May 20, 2003
RE: Jobs and Growth Reconciliation Tax Act
Dear House Ways and Means Committee Member:
We are writing in opposition to a provision in the Senate version of the Jobs and Growth Reconciliation Tax Act that will have a significantly adverse effect on the academic and scientific research conducted at our nation’s universities. Specifically, section 364 of the Senate bill would limit the charitable deduction for contributions of patents, copyrights, trademarks and other similar intellectual property to universities and other qualified charities. We urge you to oppose the inclusion of this provision in the final version of the reconciliation tax bill.
Currently, charitable contributions of intellectual property are deductible at fair market value. This tax incentive encourages businesses holding valuable patents to seek out and donate to non-profit universities patents and other intellectual property. Such donations provide universities with the opportunity to further their teaching and research missions by providing kernels of new ideas that can lead to exciting new discoveries and the development of important technologies. For example, the University of California at San Diego (UCSD) has recently licensed a patented technology it received as a charitable donation from a large manufacturer. The patent was for an anti-adherent wound dressing that a burn researcher at the University believes will provide significant benefits to burn patients. In UCSD’s view, such charitable donations of patents and trademarks provide a powerful vehicle for developing research relationships that otherwise would not occur.
In another recent example, Kansas State University (KSU) has successfully undertaken research to better understand a nutritional beverage technology that was recently donated to the University. While the patent did not meet the strategic goals of the donor corporation, KSU now has the opportunity to develop the technology and conduct research on its impact on bone density, and may have the opportunity to benefit from its commercialization. In both cases, the charitable donations of patents and trademarks allowed our academic institutions to ensure that American technology innovations that industry was unable to pursue for strategic and market reasons could be further researched, advanced and commercialized. And, in turn, the universities’ academic and research resources were enhanced.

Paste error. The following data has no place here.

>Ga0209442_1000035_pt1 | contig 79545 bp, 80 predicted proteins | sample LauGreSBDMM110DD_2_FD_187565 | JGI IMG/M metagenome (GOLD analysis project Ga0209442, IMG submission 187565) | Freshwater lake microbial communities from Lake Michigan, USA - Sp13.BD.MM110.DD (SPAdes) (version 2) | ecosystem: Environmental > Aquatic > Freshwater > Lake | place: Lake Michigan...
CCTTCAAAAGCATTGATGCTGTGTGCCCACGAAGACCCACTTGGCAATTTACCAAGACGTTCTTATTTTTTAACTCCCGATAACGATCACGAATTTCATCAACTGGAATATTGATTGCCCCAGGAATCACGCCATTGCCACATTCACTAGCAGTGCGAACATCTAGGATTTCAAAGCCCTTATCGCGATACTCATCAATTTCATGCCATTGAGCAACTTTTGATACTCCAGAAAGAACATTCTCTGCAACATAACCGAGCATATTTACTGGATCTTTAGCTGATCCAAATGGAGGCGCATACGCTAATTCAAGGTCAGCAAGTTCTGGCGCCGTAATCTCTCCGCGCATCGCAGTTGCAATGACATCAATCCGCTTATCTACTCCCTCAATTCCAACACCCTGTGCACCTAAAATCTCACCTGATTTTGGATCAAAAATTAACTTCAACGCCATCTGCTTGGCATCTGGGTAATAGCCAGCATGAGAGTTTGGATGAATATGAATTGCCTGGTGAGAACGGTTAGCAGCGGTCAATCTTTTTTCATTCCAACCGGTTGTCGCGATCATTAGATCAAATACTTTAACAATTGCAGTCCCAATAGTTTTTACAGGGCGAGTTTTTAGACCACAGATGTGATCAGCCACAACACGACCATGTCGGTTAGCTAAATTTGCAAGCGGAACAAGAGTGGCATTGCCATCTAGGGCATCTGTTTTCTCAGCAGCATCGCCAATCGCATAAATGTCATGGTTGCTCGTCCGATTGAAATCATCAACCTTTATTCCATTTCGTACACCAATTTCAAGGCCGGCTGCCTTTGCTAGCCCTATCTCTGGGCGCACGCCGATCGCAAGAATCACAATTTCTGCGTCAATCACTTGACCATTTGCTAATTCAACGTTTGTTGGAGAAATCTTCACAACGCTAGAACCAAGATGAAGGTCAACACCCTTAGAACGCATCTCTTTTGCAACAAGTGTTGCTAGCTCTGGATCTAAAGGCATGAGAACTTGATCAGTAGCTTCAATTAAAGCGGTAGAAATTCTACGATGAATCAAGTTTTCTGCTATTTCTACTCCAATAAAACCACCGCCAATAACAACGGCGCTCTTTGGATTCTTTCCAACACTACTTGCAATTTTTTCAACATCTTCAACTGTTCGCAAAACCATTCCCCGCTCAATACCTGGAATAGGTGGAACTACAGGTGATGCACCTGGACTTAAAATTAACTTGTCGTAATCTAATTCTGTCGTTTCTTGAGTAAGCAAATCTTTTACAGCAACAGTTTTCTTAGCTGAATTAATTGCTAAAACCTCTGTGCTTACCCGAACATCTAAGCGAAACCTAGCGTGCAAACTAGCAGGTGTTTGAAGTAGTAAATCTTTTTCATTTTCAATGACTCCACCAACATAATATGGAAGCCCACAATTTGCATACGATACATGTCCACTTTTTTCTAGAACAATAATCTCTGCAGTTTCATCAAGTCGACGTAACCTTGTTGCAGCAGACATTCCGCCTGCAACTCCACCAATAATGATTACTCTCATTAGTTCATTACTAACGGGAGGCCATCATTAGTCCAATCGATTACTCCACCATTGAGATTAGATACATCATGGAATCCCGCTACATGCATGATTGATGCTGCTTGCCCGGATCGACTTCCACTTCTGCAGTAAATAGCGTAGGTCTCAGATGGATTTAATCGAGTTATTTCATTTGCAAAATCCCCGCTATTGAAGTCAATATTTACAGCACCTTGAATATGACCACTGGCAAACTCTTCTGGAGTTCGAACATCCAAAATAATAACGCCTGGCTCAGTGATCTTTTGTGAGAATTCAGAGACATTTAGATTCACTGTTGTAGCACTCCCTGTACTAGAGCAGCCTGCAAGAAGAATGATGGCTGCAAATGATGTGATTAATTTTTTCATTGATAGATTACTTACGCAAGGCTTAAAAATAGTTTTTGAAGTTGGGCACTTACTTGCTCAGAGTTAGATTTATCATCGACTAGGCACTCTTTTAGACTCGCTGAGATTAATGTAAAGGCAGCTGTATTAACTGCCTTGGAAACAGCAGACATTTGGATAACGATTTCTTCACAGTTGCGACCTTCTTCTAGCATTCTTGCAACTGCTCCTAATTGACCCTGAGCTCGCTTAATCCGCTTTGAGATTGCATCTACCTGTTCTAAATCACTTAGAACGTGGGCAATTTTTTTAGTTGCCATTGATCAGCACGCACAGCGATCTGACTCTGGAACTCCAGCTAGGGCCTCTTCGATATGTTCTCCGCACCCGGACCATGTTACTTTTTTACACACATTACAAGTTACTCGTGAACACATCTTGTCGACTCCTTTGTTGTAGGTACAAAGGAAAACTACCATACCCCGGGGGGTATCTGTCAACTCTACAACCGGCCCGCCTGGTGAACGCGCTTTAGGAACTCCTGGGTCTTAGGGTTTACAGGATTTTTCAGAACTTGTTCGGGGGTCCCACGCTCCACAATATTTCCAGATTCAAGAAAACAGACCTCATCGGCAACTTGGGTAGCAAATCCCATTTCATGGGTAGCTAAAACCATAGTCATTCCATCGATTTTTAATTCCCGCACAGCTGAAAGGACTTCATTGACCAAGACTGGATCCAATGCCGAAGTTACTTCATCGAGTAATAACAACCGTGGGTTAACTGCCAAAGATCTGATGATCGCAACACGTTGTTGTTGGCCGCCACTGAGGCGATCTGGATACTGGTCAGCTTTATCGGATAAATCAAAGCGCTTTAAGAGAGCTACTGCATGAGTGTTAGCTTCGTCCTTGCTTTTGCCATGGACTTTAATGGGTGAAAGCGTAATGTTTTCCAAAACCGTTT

The Senate’s proposed limitation of such charitable contributions is an unnecessarily broad attempt to respond to potential abuses. We understand that proponents of the Senate provision suggest that there have been abuses in the valuation of the intellectual property that has been donated over the years. If this is the case, such abuses should be addressed in a targeted manner, such as the development of additional valuation criteria or more effective enforcement by the Internal Revenue Service. Moreover, most institutions have their own guidelines in place to assist them in determining whether a proposed intellectual property donation should be accepted. As a result, many of the proposed gifts are rejected if they do not further the educational purposes of the institution.
We urge you to oppose including the Senate’s provision to limit the charitable contributions of intellectual property in the final version of the reconciliation tax bill. If you have any questions regarding this matter, please feel free to call Sheldon Steinbach or Laura Eugster Doyle at (202) 939-9355.
American Council on Education
On behalf of:
American Association of Community Colleges
American Association of Law Librarians
American Association of State Colleges and Universities
American Council on Education
American Library Association
Association of American Medical Colleges
Association of American Universities
Association of Research Libraries
National Association of College and University Business Officers
National Association of Independent Colleges and Universities
National Association of State Universities and Land-Grant Colleges